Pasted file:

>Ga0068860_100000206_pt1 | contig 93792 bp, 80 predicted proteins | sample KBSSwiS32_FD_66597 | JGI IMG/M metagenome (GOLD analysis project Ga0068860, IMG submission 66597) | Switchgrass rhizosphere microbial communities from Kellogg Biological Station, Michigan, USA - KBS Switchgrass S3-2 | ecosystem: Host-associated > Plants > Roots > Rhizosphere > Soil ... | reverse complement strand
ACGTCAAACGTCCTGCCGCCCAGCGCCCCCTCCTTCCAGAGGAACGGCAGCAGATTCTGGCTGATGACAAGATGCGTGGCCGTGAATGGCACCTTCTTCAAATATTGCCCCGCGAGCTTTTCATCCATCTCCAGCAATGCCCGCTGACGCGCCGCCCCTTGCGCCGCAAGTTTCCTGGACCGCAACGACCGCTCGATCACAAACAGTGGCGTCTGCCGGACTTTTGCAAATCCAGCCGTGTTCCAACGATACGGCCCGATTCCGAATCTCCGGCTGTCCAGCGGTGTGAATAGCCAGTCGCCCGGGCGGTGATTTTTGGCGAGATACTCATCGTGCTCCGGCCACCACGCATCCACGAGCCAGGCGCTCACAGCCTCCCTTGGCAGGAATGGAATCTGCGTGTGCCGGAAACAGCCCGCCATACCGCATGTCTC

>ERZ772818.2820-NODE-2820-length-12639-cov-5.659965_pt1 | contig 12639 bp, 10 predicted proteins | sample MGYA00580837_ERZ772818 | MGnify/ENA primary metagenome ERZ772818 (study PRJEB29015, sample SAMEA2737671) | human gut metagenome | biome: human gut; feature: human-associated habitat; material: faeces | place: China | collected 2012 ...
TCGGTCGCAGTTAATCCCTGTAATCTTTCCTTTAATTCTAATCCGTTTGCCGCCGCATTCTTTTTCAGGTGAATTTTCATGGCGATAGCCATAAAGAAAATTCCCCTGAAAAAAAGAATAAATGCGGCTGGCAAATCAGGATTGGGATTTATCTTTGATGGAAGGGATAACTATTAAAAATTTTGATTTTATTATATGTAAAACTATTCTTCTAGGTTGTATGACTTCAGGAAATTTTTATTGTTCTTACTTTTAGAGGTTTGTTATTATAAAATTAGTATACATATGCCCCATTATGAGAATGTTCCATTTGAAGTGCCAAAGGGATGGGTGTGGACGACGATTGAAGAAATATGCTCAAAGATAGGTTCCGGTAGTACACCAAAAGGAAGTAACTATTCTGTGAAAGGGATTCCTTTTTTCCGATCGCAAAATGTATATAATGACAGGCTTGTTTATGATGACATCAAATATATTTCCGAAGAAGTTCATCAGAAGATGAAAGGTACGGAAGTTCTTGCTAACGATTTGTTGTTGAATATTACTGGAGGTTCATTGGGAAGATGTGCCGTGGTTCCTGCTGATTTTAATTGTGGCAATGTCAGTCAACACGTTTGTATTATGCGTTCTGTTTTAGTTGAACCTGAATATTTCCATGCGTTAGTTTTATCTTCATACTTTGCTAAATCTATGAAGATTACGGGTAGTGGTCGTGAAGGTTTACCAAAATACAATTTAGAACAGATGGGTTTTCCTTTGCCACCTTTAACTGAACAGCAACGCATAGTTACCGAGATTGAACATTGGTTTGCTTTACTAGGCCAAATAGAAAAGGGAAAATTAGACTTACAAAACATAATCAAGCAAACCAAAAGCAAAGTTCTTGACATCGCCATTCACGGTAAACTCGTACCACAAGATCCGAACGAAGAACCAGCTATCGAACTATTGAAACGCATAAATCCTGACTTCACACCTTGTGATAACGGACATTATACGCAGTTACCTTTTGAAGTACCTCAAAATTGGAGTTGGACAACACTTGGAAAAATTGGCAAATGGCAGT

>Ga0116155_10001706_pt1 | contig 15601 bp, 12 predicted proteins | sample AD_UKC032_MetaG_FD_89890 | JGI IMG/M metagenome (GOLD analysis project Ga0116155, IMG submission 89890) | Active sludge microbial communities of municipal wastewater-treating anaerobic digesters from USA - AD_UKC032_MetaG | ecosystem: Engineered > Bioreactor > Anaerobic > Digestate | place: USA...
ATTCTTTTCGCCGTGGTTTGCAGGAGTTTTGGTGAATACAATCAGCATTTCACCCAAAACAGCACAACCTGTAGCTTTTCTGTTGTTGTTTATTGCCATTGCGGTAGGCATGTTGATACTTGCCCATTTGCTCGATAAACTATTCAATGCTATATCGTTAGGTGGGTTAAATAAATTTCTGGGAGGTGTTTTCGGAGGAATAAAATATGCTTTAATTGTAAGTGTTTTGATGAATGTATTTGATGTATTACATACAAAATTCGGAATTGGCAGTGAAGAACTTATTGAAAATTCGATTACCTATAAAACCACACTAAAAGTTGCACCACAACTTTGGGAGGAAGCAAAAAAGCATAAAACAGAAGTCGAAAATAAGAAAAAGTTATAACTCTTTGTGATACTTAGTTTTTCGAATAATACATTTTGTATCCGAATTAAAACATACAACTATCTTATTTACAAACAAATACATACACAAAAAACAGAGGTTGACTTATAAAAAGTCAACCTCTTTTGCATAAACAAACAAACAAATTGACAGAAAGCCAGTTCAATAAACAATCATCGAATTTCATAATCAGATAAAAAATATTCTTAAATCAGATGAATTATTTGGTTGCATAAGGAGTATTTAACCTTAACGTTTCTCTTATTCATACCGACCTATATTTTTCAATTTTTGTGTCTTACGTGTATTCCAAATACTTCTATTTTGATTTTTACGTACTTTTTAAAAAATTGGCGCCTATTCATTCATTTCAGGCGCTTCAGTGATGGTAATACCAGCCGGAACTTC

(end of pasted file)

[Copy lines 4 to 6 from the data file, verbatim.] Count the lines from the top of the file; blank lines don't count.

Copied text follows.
TCGGTCGCAGTTAATCCCTGTAATCTTTCCTTTAATTCTAATCCGTTTGCCGCCGCATTCTTTTTCAGGTGAATTTTCATGGCGATAGCCATAAAGAAAATTCCCCTGAAAAAAAGAATAAATGCGGCTGGCAAATCAGGATTGGGATTTATCTTTGATGGAAGGGATAACTATTAAAAATTTTGATTTTATTATATGTAAAACTATTCTTCTAGGTTGTATGACTTCAGGAAATTTTTATTGTTCTTACTTTTAGAGGTTTGTTATTATAAAATTAGTATACATATGCCCCATTATGAGAATGTTCCATTTGAAGTGCCAAAGGGATGGGTGTGGACGACGATTGAAGAAATATGCTCAAAGATAGGTTCCGGTAGTACACCAAAAGGAAGTAACTATTCTGTGAAAGGGATTCCTTTTTTCCGATCGCAAAATGTATATAATGACAGGCTTGTTTATGATGACATCAAATATATTTCCGAAGAAGTTCATCAGAAGATGAAAGGTACGGAAGTTCTTGCTAACGATTTGTTGTTGAATATTACTGGAGGTTCATTGGGAAGATGTGCCGTGGTTCCTGCTGATTTTAATTGTGGCAATGTCAGTCAACACGTTTGTATTATGCGTTCTGTTTTAGTTGAACCTGAATATTTCCATGCGTTAGTTTTATCTTCATACTTTGCTAAATCTATGAAGATTACGGGTAGTGGTCGTGAAGGTTTACCAAAATACAATTTAGAACAGATGGGTTTTCCTTTGCCACCTTTAACTGAACAGCAACGCATAGTTACCGAGATTGAACATTGGTTTGCTTTACTAGGCCAAATAGAAAAGGGAAAATTAGACTTACAAAACATAATCAAGCAAACCAAAAGCAAAGTTCTTGACATCGCCATTCACGGTAAACTCGTACCACAAGATCCGAACGAAGAACCAGCTATCGAACTATTGAAACGCATAAATCCTGACTTCACACCTTGTGATAACGGACATTATACGCAGTTACCTTTTGAAGTACCTCAAAATTGGAGTTGGACAACACTTGGAAAAATTGGCAAATGGCAGT

>Ga0116155_10001706_pt1 | contig 15601 bp, 12 predicted proteins | sample AD_UKC032_MetaG_FD_89890 | JGI IMG/M metagenome (GOLD analysis project Ga0116155, IMG submission 89890) | Active sludge microbial communities of municipal wastewater-treating anaerobic digesters from USA - AD_UKC032_MetaG | ecosystem: Engineered > Bioreactor > Anaerobic > Digestate | place: USA...
ATTCTTTTCGCCGTGGTTTGCAGGAGTTTTGGTGAATACAATCAGCATTTCACCCAAAACAGCACAACCTGTAGCTTTTCTGTTGTTGTTTATTGCCATTGCGGTAGGCATGTTGATACTTGCCCATTTGCTCGATAAACTATTCAATGCTATATCGTTAGGTGGGTTAAATAAATTTCTGGGAGGTGTTTTCGGAGGAATAAAATATGCTTTAATTGTAAGTGTTTTGATGAATGTATTTGATGTATTACATACAAAATTCGGAATTGGCAGTGAAGAACTTATTGAAAATTCGATTACCTATAAAACCACACTAAAAGTTGCACCACAACTTTGGGAGGAAGCAAAAAAGCATAAAACAGAAGTCGAAAATAAGAAAAAGTTATAACTCTTTGTGATACTTAGTTTTTCGAATAATACATTTTGTATCCGAATTAAAACATACAACTATCTTATTTACAAACAAATACATACACAAAAAACAGAGGTTGACTTATAAAAAGTCAACCTCTTTTGCATAAACAAACAAACAAATTGACAGAAAGCCAGTTCAATAAACAATCATCGAATTTCATAATCAGATAAAAAATATTCTTAAATCAGATGAATTATTTGGTTGCATAAGGAGTATTTAACCTTAACGTTTCTCTTATTCATACCGACCTATATTTTTCAATTTTTGTGTCTTACGTGTATTCCAAATACTTCTATTTTGATTTTTACGTACTTTTTAAAAAATTGGCGCCTATTCATTCATTTCAGGCGCTTCAGTGATGGTAATACCAGCCGGAACTTC